Great Commission Giving was intended to be a metric that lumped all SBC giving, Cooperative Program and societal, into one sum for each church. The latest figure for GCG was $646,017,306. That’s a pretty good sum and being the veteran braggers that we SBCers are, it’s a good figure to toss out there. But it is a flawed statistic. Consider the following.
Baptist Press reported on the giving record of the church pastored by the announced nominee for First Vice President.
For 2016 — the last year for which data is available from the SBC’s Annual Church Profile — New Seasons classified $127,737 as Great Commission Giving, 16.5 percent of the church’s undesignated receipts. Included in that figure are community feeding and clothing ministries, at least two church plants, mission work in Africa and support of a school in the Philippines, the church said.
By convention action in 2011, the SBC defined Great Commission Giving as comprising “contributions to any Baptist association, Baptist state convention, and causes and entities of the Southern Baptist Convention.”
According to the SBC definition of GCG, it looks like a good bit of the church’s reported GCG is not actually GCG but just general missions, SBC and non-SBC. It’s easy to be confused about what should go into this category and what should not and I make no judgment about how the church arrived at the figure. Any category like GCG where there are decisions to be made about what should be included and what shouldn’t is bound to be handled in different ways by different churches and pastors.
In theory it’s quite simple. GCG is the sum of all giving by a church to SBC causes: Cooperative Program, Lottie Moon, Annie Armstrong, Global Hunger, association, various state convention offerings, direct gifts to any SBC or state convention entity, etc. Generally, gifts like CP and the mission offerings are sent through one’s state convention which can verify the figures apart from what a church lists on the Annual Church Profile. This is why every church’s CP giving can be checked. Either their state received the checks or they did not. There is no way to verify GCG. The GCG total is what the church puts on the ACP and that represents whatever giving that the church wants to put there; hence, confusing situations like the one above. No church has to explain or justify that figure .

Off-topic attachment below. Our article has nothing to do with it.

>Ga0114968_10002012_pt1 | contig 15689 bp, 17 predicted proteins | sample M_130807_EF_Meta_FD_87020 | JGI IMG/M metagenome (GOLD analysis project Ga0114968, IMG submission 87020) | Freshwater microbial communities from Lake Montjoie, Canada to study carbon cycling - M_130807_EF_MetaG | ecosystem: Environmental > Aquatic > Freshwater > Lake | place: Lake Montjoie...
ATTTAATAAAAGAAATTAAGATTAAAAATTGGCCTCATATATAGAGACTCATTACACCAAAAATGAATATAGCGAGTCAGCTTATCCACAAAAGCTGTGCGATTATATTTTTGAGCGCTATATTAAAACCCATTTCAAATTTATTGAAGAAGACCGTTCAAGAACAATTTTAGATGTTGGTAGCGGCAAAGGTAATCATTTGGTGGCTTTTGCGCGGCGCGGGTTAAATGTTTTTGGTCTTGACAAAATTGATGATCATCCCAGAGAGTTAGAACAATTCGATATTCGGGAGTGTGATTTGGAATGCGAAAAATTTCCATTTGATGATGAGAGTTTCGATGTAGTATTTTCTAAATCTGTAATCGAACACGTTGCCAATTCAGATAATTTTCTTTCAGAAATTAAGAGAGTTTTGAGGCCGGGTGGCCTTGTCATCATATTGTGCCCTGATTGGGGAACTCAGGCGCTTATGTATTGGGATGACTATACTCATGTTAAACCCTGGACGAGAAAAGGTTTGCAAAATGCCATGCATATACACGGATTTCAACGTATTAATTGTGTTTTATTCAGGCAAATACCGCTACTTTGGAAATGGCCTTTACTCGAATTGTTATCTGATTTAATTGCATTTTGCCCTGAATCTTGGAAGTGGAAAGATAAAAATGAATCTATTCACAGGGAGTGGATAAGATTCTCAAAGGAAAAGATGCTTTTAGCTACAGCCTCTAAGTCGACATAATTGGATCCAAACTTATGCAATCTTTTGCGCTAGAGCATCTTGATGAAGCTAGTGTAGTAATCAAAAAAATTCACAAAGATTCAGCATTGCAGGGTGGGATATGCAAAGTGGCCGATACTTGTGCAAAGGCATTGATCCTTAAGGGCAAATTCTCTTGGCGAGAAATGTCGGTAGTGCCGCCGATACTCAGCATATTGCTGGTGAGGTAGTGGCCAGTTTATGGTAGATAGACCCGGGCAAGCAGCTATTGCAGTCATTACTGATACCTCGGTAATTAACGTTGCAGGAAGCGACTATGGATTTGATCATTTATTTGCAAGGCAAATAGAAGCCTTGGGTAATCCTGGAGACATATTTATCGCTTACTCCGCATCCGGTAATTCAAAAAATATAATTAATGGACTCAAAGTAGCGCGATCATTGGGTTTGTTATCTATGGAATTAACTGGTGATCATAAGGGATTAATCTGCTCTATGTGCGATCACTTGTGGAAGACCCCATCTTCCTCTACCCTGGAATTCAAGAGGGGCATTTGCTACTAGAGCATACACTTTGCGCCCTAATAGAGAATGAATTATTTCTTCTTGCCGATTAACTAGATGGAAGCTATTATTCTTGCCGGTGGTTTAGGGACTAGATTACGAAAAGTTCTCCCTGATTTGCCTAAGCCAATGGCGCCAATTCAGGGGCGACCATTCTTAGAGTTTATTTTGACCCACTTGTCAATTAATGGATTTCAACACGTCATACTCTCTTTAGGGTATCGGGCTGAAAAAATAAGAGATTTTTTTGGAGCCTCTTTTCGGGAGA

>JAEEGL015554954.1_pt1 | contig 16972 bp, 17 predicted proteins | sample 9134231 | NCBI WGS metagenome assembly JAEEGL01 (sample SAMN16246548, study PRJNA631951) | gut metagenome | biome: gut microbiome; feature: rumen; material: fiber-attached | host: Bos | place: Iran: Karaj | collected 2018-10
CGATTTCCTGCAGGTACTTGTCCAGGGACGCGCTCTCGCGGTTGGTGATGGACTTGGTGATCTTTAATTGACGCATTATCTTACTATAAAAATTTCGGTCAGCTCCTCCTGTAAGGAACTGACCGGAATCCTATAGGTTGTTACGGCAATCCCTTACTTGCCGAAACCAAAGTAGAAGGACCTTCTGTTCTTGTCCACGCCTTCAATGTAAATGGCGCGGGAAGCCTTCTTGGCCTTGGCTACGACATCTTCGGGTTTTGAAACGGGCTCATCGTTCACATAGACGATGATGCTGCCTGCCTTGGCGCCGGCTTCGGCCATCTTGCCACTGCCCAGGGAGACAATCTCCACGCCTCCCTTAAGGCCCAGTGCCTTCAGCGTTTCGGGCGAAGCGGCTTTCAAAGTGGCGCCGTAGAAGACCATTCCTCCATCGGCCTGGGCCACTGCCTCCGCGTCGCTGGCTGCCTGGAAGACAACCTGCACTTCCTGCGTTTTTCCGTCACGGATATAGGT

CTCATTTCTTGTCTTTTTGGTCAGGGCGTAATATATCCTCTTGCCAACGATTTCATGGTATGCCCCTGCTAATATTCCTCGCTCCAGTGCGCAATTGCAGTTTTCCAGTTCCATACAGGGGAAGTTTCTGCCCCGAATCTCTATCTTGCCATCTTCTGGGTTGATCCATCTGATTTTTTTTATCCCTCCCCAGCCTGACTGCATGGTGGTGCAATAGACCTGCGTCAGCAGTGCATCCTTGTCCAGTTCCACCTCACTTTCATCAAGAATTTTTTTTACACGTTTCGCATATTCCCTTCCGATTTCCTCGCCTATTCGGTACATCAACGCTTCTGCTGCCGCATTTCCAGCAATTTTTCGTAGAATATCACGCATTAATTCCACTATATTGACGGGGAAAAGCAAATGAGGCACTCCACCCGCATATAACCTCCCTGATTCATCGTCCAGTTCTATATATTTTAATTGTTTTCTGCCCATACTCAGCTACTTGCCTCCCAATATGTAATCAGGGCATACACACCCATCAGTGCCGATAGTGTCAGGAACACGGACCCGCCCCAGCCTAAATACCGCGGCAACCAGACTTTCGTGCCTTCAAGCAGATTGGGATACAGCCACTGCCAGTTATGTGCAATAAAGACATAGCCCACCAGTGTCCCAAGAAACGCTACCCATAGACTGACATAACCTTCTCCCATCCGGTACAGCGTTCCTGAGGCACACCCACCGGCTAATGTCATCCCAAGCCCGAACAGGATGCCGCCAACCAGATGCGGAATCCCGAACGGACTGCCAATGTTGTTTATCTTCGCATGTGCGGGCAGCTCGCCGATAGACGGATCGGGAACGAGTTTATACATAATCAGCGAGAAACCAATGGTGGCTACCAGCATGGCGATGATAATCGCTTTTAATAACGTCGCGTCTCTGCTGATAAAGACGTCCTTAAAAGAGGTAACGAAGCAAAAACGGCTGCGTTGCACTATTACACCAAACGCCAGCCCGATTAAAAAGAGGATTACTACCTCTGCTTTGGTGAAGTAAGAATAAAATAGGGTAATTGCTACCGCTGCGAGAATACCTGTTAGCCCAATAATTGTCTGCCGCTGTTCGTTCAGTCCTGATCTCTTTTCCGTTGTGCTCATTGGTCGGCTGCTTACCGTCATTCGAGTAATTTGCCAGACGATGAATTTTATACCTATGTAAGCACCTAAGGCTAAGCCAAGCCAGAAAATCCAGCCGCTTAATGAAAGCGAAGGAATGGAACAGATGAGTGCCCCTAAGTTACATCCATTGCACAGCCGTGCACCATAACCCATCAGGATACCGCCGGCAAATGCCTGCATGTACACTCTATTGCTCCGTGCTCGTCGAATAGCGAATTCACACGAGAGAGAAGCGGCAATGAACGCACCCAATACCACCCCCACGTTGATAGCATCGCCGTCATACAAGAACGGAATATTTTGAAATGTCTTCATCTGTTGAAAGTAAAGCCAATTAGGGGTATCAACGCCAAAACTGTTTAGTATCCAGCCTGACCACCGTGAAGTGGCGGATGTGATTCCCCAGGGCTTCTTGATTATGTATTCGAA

As an aggregate sum for SBC churches, GCG is virtually worthless. State conventions in Alabama, Arkansas, Oklahoma, and Texas (SBTC) do not even ask churches for a GCG total. These four state conventions have in the neighborhood of 20% of all SBC churches and total receipts. It’s tough to get any kind of usable figure when the reports leave out one-fifth of the churches.
The total of the most recent CP + Annie + Lottie giving by churches comes to more than the $646m reported as GCG (although the reporting periods are slightly askew). Clearly, there’s more GCG than is reported, even with some churches incorrectly adding in figures in that are non-SBC.
Is it helpful in the way in which the Great Commission Task Force intended it to be? Maybe, sometimes. Maybe not at other times.
If the goal is to provide a figure that can be used of candidates and nominees for SBC offices, then maybe it has some use. If the goal is to provide a useful figure for all SBC giving, it falls short. My own view is that I’d like to know GCG for the church of any candidate, entity head, trustee nominee and such. Too bad it is sometimes difficult to come up with a valid figure.
We have this dual funding system, cooperative and societal, and have had it for almost a century. The only way to know how much a church is doing to partner in support of SBC entities is to arrive at a sum that should be the Great Commission Giving total.
Here’s what the GCR Final Report said,
We call upon all Southern Baptists to celebrate every dollar given by faithful Southern Baptists as part of Great Commission Giving, including designated gifts given to any Baptist association, state convention, and to the causes of the Southern Baptist Convention.
Now that is a worthy goal whether we have any usable Great Commission Giving figures or not.
One of the most puzzling things about GCG is the fact that it has generated so much criticism. Opponents of the category seem to believe that reporting all SBC giving by a church is harmful to the Cooperative Program. Perhaps critics believe that Southern Baptists shouldn’t be allowed to know what an individual church gives to Southern Baptist causes. We’re all adults. I think SBC messengers can manage with the knowledge of what a candidate’s church gives in GCG. It shouldn’t be up to a select few to filter what the hoi polloi has access to.